Higher interest rates have slowed not only home sales but also renovations, a flurry of retailer reports reveals.

According to Home Depot and Lowe’s—two of America’s largest home improvement retailers—homeowners are putting off big projects that require loans and opting for cheaper do-it-yourself options.

“We continue to see softer engagement in larger discretionary projects where customers typically use financing to fund the projects such as kitchen and bath remodels,” said William Bastek, Home Depot’s executive vice president of merchandising.

Meanwhile, Lowe’s reported a 6.2% drop in comparable sales last quarter as shoppers purchased single items and further delayed discretionary projects.

The company called this a “decline in DIY big-ticket discretionary spending.”

Building experts say Americans don’t have the appetite to invest tens of thousands of dollars in their homes, even if it means increasing their resale value.

Instead, they prefer to look for cheaper cabinets, flooring, and countertops to get the job done.

“These downgrades are becoming more common with cost-conscious consumers,” Matt Sanders, an executive with John Burns, told Yahoo Finance.

With financing costs expected to remain higher for longer, the picture isn’t likely to improve anytime soon.

The real impact of higher rates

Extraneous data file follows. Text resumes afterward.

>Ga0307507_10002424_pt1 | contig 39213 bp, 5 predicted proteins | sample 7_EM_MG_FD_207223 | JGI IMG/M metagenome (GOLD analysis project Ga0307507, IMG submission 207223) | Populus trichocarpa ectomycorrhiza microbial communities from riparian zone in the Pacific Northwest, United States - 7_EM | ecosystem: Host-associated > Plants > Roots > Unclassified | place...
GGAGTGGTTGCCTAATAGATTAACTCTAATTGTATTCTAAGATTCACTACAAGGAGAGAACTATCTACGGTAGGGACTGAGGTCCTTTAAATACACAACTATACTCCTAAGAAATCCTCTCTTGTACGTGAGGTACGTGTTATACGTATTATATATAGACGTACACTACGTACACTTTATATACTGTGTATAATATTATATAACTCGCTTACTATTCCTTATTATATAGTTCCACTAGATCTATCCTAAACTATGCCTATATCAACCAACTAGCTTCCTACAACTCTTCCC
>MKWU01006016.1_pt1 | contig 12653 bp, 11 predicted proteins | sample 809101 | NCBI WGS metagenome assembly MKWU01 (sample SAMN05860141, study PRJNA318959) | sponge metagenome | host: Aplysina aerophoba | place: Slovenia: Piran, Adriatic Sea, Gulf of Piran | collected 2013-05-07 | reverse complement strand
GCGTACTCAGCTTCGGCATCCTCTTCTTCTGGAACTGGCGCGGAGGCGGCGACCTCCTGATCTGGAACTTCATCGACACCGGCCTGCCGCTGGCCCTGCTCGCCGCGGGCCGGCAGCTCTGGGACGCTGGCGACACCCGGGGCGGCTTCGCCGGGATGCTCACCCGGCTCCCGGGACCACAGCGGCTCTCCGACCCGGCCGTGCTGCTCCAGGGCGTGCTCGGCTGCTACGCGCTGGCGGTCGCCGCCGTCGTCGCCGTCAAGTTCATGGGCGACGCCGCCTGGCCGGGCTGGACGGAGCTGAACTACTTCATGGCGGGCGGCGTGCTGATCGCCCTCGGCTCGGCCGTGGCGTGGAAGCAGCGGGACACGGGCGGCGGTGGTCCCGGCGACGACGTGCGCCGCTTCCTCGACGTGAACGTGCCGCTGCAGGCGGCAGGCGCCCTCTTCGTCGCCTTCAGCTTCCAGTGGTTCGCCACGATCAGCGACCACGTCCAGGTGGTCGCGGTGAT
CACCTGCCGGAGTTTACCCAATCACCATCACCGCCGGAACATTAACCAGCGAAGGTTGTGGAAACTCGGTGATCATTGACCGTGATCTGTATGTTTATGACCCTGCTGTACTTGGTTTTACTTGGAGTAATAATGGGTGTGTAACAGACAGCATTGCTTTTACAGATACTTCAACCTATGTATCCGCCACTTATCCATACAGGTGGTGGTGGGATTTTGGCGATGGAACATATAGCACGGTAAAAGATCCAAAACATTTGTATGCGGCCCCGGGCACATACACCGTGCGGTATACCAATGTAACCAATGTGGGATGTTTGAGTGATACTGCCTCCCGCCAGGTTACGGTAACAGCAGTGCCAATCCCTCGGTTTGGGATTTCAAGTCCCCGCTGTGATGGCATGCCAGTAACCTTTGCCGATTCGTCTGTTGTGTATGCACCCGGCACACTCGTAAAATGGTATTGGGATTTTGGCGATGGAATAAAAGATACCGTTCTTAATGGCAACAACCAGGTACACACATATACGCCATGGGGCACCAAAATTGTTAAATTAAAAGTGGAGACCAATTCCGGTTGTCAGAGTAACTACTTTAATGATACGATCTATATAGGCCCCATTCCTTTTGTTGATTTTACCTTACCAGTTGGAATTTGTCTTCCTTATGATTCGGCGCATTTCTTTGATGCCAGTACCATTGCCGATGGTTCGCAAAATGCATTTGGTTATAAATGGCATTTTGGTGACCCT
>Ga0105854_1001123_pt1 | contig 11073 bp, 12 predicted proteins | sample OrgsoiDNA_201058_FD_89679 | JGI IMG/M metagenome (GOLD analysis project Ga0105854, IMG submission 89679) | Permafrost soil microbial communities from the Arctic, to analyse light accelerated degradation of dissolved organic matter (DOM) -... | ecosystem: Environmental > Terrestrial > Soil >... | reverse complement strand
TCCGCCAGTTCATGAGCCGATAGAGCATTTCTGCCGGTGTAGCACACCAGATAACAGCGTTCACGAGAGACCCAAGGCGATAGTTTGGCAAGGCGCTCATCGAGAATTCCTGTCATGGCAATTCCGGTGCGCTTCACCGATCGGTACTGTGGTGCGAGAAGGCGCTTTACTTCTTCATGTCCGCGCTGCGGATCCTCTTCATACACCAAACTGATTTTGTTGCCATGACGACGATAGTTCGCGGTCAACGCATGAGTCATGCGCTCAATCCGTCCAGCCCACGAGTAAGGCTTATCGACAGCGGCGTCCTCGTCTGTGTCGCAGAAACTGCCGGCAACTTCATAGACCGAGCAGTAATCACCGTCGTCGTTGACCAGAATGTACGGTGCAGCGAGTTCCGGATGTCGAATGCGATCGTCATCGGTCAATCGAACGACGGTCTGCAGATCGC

Higher interest rates have taken the sails out of every facet of the housing market, including renovations.

A Harvard University study predicted that home improvement spending would drop by more than $30 billion this year due to rising costs and elevated rates.

John Burns’ research further corroborated this, finding that 36% of homeowners are delaying big projects due to higher financing costs.

“Interest rates appear to be the most significant driving force for the large-project remodeling slowdown,” said Deane Biermeier, a housing expert with Forbes.

Even homeowners who decide to to do a big renovation are thinking twice about how they finance the project.

According to a recent survey by Discover Home Loans, only 9% of homeowners plan to use cash-out refinancing to fund their home improvement, down significantly from 24% in 2023.

“Homeowners are understandably avoiding lending options that would impact the rate they currently have on their primary mortgage,” said Rob Cook, vice president of marketing at Discover Home Loans.

Even before the steep rise in interest rates, maintenance was a huge cost of homeownership.

According to a new report by Creditnews Research, maintenance and renovation costs accounted for 21.3% of total homeownership expenditure between 2000 and 2023.

That’s almost as much as the average homeowner spends on homeowners insurance and taxes combined.